A Historical Record of Sawfish in the Southern Gulf of Mexico: Evidence of Diversity Loss Using Old Photos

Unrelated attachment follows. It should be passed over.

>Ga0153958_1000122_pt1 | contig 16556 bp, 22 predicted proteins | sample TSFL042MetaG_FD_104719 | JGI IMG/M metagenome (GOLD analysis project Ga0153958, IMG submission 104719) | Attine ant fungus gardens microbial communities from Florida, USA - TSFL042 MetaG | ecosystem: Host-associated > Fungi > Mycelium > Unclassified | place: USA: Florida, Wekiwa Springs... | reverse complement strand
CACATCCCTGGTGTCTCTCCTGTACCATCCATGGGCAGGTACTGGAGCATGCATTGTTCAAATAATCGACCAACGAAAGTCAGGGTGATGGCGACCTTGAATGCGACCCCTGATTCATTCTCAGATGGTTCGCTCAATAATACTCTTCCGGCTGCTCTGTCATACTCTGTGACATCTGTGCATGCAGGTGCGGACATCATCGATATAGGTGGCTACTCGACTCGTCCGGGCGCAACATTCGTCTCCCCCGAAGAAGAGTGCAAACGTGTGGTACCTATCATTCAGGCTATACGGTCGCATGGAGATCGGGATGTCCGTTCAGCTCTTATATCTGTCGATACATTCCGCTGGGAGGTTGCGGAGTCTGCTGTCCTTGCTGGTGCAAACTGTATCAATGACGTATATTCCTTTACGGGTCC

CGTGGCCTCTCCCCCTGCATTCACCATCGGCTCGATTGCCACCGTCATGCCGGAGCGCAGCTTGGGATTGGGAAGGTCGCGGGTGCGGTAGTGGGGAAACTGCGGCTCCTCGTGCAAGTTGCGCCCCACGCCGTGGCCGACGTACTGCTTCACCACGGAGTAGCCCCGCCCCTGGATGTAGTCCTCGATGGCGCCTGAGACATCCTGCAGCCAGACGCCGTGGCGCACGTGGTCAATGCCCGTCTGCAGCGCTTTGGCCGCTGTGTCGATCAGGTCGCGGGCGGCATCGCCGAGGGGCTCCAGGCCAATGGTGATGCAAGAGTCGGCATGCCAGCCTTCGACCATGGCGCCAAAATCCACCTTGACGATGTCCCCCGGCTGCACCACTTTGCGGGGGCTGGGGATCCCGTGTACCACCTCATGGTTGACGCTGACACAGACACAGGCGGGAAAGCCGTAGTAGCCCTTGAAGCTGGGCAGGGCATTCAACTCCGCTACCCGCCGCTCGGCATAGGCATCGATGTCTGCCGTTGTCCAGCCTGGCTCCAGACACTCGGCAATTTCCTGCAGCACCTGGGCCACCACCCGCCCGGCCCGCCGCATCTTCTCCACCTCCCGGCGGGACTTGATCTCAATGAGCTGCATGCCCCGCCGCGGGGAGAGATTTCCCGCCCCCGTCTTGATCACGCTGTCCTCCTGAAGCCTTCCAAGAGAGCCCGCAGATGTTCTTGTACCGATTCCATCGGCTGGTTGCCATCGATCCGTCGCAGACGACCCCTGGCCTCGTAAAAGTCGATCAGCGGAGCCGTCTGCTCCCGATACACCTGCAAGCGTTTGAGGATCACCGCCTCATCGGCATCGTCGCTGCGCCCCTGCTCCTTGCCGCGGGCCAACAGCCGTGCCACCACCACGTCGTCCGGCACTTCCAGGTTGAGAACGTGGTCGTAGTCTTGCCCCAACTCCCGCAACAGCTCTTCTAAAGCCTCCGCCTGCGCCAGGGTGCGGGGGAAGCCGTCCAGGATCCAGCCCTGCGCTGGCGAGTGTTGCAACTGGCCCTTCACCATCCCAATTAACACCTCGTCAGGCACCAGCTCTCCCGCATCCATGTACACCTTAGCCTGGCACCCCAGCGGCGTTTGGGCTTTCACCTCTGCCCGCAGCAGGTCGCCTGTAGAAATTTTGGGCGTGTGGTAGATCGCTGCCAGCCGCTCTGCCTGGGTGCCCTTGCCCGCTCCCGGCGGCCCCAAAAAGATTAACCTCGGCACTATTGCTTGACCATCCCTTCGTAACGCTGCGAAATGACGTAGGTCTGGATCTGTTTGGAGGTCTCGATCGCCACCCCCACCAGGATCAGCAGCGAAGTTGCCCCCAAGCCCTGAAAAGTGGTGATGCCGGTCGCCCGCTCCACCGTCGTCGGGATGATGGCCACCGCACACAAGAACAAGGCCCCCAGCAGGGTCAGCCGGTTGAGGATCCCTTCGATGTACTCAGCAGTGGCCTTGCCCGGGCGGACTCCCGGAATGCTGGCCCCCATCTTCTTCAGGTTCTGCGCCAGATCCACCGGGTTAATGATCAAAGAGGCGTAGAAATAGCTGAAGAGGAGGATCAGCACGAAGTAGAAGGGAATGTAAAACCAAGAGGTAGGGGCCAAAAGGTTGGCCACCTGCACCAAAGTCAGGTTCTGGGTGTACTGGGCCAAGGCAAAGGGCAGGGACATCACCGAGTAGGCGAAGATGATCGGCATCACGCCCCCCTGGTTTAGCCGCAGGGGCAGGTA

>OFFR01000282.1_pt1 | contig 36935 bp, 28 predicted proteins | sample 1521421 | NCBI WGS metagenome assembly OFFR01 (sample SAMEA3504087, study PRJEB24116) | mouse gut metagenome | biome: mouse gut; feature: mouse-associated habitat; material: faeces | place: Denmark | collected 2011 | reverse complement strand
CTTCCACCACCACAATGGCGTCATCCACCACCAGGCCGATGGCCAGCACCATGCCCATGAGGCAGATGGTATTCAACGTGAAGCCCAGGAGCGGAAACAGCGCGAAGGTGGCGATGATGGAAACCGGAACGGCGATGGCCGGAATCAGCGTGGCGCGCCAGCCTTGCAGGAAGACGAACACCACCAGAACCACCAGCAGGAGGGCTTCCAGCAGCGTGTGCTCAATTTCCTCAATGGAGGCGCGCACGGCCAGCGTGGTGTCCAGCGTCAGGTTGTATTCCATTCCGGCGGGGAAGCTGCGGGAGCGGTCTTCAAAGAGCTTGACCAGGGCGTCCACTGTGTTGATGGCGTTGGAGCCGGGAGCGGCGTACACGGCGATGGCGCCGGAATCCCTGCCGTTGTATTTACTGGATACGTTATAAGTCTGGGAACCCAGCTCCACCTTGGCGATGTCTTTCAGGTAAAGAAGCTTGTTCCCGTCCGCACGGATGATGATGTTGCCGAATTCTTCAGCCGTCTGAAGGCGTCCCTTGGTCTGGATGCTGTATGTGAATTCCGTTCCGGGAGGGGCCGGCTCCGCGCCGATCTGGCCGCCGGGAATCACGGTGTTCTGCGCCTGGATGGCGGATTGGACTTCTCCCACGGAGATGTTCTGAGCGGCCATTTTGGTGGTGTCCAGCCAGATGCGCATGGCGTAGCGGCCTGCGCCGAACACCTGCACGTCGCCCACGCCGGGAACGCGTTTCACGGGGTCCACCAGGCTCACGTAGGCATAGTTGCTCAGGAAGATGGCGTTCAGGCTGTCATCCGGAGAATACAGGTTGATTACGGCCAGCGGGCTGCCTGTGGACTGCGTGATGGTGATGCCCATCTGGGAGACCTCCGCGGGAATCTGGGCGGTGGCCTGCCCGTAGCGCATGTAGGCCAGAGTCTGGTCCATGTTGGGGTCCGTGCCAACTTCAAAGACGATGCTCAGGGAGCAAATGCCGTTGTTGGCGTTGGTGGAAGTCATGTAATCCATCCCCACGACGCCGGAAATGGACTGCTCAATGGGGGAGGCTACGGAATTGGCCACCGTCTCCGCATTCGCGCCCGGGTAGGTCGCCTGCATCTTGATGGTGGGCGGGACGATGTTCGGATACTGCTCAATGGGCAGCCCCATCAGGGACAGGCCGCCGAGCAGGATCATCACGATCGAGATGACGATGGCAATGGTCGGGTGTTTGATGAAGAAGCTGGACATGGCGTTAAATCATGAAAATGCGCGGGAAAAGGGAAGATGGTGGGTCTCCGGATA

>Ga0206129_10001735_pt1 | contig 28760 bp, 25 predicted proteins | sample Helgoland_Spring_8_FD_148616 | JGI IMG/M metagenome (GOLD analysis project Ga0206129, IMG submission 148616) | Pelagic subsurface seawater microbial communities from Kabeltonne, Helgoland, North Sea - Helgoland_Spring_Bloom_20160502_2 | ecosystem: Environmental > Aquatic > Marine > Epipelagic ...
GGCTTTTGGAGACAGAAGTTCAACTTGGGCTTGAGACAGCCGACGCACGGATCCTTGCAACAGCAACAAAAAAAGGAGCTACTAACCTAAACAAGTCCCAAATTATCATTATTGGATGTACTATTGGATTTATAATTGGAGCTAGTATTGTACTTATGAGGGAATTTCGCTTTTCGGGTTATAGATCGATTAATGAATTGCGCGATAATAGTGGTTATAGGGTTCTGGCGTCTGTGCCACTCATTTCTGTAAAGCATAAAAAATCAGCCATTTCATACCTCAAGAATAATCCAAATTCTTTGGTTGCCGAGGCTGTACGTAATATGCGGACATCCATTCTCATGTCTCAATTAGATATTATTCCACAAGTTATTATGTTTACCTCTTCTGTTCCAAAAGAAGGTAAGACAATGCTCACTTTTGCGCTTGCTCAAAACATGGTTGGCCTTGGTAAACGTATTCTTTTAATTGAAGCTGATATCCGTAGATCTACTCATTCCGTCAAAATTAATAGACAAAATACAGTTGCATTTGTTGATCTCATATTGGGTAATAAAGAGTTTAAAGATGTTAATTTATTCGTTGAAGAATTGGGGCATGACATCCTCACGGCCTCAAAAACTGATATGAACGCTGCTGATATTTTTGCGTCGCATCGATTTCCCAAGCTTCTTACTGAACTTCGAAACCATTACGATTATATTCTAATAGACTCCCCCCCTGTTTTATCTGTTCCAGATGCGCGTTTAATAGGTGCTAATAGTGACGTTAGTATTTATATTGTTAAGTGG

by Manuel Mendoza-Carranza and Alejandro Espinoza-Tenorio (Fisheries magazine: February 2015) Screen Shot 2015-02-09 at 1.42.22 PMDespite the conspicuous character of sawfish (Pristis spp.) in shallow estuarine waters, current records in the southern Gulf of Mexico are so scarce that they have been declared locally extinct from many areas where they formerly occurred (Fernandez-Carvalho et al. 2013). In Mexican waters of the Gulf of Mexico, historical reports for sawfish exist for the upper Usumacinta River (Emiliano Zapata City), Chiltepec Lagoon in Tabasco (Castro-Aguirre et al. 1999), and the Términos Lagoon, Campeche (Zarur 1962) in the 1960s; however, recent but occasional reports are restricted to Mexican Caribbean waters (Schmitter-Soto et al. 2009). Here, we present an anonymous photo (see p. 55) taken in the 1950s in Frontera City, Tabasco, Mexico, found during our fieldwork on reconstructing past fishery conditions based on the traditional ecological knowledge from fishers of the Tabasco coast. This enlightening image is currently part of the electronic historical collection of local chronicler Placido Santana, who donated a copy to support our research. Based on tooth size and first dorsal fin position, this sawfish was…. to read the rest of this article in Fisheries magazine (February 2015), visit: 

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